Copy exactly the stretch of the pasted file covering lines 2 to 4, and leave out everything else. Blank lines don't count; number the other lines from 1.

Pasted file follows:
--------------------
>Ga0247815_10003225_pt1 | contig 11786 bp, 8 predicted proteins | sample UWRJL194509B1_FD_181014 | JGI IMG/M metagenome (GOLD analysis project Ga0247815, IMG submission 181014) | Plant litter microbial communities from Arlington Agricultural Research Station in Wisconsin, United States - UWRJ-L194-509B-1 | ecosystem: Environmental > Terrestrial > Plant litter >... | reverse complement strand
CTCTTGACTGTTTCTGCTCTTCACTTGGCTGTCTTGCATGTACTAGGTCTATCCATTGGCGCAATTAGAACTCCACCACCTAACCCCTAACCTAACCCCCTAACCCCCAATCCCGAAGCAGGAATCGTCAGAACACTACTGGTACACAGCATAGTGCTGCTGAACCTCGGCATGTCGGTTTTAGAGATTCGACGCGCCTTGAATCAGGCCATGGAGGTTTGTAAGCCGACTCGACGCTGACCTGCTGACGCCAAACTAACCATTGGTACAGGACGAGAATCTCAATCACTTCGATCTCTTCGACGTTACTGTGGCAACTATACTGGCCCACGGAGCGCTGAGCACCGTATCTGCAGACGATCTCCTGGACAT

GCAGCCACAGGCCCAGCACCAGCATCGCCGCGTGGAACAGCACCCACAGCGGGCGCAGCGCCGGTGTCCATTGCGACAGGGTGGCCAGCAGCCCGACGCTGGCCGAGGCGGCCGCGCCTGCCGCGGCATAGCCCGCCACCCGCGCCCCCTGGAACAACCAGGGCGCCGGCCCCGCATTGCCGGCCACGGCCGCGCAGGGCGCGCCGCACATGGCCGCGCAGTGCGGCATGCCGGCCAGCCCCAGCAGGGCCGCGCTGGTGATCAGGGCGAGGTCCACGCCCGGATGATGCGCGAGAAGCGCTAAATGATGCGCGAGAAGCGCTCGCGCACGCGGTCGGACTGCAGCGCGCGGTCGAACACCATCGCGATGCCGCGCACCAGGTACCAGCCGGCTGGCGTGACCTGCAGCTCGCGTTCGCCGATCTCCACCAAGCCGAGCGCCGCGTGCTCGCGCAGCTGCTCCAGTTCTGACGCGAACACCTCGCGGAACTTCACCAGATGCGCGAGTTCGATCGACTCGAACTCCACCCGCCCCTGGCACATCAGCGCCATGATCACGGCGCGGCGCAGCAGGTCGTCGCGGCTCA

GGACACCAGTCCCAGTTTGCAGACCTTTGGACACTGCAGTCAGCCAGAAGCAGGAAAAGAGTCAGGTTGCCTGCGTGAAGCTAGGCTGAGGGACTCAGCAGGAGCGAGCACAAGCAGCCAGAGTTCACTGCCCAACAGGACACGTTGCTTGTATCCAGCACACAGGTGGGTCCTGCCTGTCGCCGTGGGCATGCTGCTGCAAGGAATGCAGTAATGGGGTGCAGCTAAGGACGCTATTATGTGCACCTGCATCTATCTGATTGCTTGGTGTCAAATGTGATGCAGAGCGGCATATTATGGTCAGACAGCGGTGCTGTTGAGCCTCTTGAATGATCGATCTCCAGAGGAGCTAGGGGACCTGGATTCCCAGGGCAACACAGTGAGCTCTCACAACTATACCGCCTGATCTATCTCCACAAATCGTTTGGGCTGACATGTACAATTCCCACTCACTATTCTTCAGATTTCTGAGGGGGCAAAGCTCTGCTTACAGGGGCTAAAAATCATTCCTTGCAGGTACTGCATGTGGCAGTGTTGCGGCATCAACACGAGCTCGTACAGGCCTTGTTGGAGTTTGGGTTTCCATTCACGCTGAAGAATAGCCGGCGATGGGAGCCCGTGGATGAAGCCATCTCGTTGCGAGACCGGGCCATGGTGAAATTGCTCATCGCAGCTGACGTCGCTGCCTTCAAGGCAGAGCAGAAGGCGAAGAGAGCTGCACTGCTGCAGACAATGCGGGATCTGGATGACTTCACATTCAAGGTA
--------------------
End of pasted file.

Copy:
CTCTTGACTGTTTCTGCTCTTCACTTGGCTGTCTTGCATGTACTAGGTCTATCCATTGGCGCAATTAGAACTCCACCACCTAACCCCTAACCTAACCCCCTAACCCCCAATCCCGAAGCAGGAATCGTCAGAACACTACTGGTACACAGCATAGTGCTGCTGAACCTCGGCATGTCGGTTTTAGAGATTCGACGCGCCTTGAATCAGGCCATGGAGGTTTGTAAGCCGACTCGACGCTGACCTGCTGACGCCAAACTAACCATTGGTACAGGACGAGAATCTCAATCACTTCGATCTCTTCGACGTTACTGTGGCAACTATACTGGCCCACGGAGCGCTGAGCACCGTATCTGCAGACGATCTCCTGGACAT

GCAGCCACAGGCCCAGCACCAGCATCGCCGCGTGGAACAGCACCCACAGCGGGCGCAGCGCCGGTGTCCATTGCGACAGGGTGGCCAGCAGCCCGACGCTGGCCGAGGCGGCCGCGCCTGCCGCGGCATAGCCCGCCACCCGCGCCCCCTGGAACAACCAGGGCGCCGGCCCCGCATTGCCGGCCACGGCCGCGCAGGGCGCGCCGCACATGGCCGCGCAGTGCGGCATGCCGGCCAGCCCCAGCAGGGCCGCGCTGGTGATCAGGGCGAGGTCCACGCCCGGATGATGCGCGAGAAGCGCTAAATGATGCGCGAGAAGCGCTCGCGCACGCGGTCGGACTGCAGCGCGCGGTCGAACACCATCGCGATGCCGCGCACCAGGTACCAGCCGGCTGGCGTGACCTGCAGCTCGCGTTCGCCGATCTCCACCAAGCCGAGCGCCGCGTGCTCGCGCAGCTGCTCCAGTTCTGACGCGAACACCTCGCGGAACTTCACCAGATGCGCGAGTTCGATCGACTCGAACTCCACCCGCCCCTGGCACATCAGCGCCATGATCACGGCGCGGCGCAGCAGGTCGTCGCGGCTCA

GGACACCAGTCCCAGTTTGCAGACCTTTGGACACTGCAGTCAGCCAGAAGCAGGAAAAGAGTCAGGTTGCCTGCGTGAAGCTAGGCTGAGGGACTCAGCAGGAGCGAGCACAAGCAGCCAGAGTTCACTGCCCAACAGGACACGTTGCTTGTATCCAGCACACAGGTGGGTCCTGCCTGTCGCCGTGGGCATGCTGCTGCAAGGAATGCAGTAATGGGGTGCAGCTAAGGACGCTATTATGTGCACCTGCATCTATCTGATTGCTTGGTGTCAAATGTGATGCAGAGCGGCATATTATGGTCAGACAGCGGTGCTGTTGAGCCTCTTGAATGATCGATCTCCAGAGGAGCTAGGGGACCTGGATTCCCAGGGCAACACAGTGAGCTCTCACAACTATACCGCCTGATCTATCTCCACAAATCGTTTGGGCTGACATGTACAATTCCCACTCACTATTCTTCAGATTTCTGAGGGGGCAAAGCTCTGCTTACAGGGGCTAAAAATCATTCCTTGCAGGTACTGCATGTGGCAGTGTTGCGGCATCAACACGAGCTCGTACAGGCCTTGTTGGAGTTTGGGTTTCCATTCACGCTGAAGAATAGCCGGCGATGGGAGCCCGTGGATGAAGCCATCTCGTTGCGAGACCGGGCCATGGTGAAATTGCTCATCGCAGCTGACGTCGCTGCCTTCAAGGCAGAGCAGAAGGCGAAGAGAGCTGCACTGCTGCAGACAATGCGGGATCTGGATGACTTCACATTCAAGGTA